Four-year-old Abdi lives a life of hunger and uncertainty. His father Ada works long days as a tuk-tuk driver …
… for just a few shillings per day, not enough to adequately feed his seven children. Vasectomy is not available in Ada’s community, and if it were, even one day out of work to have and recover from his vasectomy would leave him without the funds to provide for his family that evening. If vasectomy with income replacement had been available after the birth of Abdi’s 3 older siblings, or before the birth of Abdi’s 3 younger siblings, Ada’s income would have been adequate to feed 3 or 4 children. Now he has to work every evening because his wife must stay at home. So he has no time to help her, nor time to enjoy his children with parental play and school-work assistance.
With 7 children, Ada is faced with the cruel reality that all of his children must now do without adequate nutrition, not to mention shoes and books. While Abdi and his siblings cope with hunger, Ada must cope with feelings of inadequacy and low self-esteem, all of which might never have occurred if vasectomy with income compensation had been available to him 4 or 5 years ago.
Ada’s wife Jinna had gotten pregnant with Abdi while taking birth control pills, so she tried Depo shots when they were available from the local government clinic, but she had breakthrough bleeding. The clinic nurse had told her about something called an “IUD“, but supplies at the clinic had run out, and Jinna became pregnant with her 5th child while waiting for new supplies. While breast-feeding that child, she thought she was “safe” because her first period after childbirth had not arrived, but she became pregnant again.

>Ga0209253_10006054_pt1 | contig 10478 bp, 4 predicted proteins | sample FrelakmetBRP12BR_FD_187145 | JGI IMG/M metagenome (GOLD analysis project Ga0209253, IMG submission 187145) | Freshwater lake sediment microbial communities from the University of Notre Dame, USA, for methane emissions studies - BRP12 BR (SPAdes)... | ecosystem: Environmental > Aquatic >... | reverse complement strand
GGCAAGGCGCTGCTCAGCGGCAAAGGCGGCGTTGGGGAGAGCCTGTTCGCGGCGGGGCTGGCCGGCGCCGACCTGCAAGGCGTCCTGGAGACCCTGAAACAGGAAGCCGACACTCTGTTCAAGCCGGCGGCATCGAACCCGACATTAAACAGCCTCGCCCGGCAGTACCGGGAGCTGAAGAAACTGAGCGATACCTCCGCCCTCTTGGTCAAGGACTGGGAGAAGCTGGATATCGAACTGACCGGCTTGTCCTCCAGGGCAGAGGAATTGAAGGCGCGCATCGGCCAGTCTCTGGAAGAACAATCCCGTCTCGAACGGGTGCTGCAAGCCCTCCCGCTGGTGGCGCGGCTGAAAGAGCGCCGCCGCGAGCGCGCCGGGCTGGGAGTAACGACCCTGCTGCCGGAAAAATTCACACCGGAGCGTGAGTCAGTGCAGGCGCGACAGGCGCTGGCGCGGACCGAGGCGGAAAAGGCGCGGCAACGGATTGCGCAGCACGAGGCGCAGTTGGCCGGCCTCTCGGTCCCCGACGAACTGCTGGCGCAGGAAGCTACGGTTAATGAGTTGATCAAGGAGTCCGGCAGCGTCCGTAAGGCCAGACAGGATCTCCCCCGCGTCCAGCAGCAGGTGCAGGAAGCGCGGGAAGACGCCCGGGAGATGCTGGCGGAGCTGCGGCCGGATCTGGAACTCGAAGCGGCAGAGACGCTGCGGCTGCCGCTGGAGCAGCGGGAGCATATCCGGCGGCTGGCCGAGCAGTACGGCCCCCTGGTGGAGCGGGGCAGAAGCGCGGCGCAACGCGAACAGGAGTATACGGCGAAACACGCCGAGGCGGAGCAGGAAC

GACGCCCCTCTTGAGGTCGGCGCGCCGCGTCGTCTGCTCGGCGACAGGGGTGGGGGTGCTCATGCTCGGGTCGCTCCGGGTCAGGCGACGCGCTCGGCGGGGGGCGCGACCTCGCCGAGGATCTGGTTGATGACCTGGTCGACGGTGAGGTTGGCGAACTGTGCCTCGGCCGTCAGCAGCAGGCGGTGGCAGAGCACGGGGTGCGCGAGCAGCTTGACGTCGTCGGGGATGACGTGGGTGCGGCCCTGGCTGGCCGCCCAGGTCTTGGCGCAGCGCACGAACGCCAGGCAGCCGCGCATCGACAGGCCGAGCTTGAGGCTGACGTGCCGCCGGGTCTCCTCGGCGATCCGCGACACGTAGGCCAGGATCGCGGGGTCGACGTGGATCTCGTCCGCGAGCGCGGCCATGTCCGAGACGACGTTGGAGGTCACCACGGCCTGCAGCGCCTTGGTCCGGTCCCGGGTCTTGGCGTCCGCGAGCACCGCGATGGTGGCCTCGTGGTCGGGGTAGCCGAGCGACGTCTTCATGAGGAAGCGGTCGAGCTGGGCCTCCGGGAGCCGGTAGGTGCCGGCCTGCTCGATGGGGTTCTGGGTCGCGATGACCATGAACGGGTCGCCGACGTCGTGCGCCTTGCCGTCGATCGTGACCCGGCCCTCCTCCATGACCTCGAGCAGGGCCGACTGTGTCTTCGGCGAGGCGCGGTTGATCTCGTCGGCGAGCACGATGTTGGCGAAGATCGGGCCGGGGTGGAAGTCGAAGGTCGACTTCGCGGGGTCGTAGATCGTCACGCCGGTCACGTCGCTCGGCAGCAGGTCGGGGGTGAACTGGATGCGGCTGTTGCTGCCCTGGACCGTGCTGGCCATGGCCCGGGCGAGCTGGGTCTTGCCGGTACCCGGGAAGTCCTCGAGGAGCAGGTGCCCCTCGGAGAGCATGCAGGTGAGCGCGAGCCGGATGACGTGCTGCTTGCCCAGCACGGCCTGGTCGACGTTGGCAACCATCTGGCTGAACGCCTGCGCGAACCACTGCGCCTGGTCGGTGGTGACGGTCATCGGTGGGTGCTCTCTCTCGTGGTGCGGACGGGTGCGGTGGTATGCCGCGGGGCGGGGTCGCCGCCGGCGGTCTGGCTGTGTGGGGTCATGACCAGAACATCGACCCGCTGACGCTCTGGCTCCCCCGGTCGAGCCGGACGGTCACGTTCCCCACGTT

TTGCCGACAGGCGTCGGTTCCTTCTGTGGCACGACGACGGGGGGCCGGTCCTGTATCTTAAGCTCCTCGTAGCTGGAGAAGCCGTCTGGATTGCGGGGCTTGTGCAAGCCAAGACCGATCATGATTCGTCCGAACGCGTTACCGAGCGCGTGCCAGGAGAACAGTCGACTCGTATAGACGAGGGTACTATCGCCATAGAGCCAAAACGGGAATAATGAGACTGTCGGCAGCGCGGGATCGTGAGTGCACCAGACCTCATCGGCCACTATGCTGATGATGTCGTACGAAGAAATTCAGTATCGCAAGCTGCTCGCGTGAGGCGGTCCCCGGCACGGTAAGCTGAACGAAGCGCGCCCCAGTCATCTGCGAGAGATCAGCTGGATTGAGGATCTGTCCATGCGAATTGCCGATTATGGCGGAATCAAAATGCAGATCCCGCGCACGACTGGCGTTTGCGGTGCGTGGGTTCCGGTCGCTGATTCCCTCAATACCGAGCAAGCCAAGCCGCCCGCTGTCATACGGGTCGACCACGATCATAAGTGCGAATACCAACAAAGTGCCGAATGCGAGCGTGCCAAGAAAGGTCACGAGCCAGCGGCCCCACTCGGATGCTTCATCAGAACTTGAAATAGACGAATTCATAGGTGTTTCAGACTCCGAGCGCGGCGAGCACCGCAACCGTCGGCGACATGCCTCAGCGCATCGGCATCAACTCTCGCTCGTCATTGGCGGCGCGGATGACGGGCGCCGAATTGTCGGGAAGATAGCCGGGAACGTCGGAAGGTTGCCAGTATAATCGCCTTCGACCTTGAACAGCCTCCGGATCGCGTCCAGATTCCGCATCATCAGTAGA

Ada and Jinna had hoped for some assistance from charity groups, but with the world-wide economic downturn, the assistance is just not there.
A vasectomy 4 or 5 years ago could have prevented this family crisis, and it can still prevent the worsening that would happen if Jinna becomes pregnant again, especially if she does not survive the next pregnancy and childbirth, as is the case with many poor women who have already had many children.
NSVI is dedicated to preventing this story from happening time and again in many poor families world-wide. By offering free vasectomy with income replacement, NSVI does not just treat social problems. NSVI PREVENTS hunger, malnutrition, poverty, and the uncertainty and parental low self-esteem that ensues.
NSVI empowers men to control their family size so that they are able to adequately nurture just the number of children that their income can support. By empowering dads through the life-long gift of vasectomy, NSVI hopes to PREVENT the hunger and poverty that other support services have never been able to eliminate.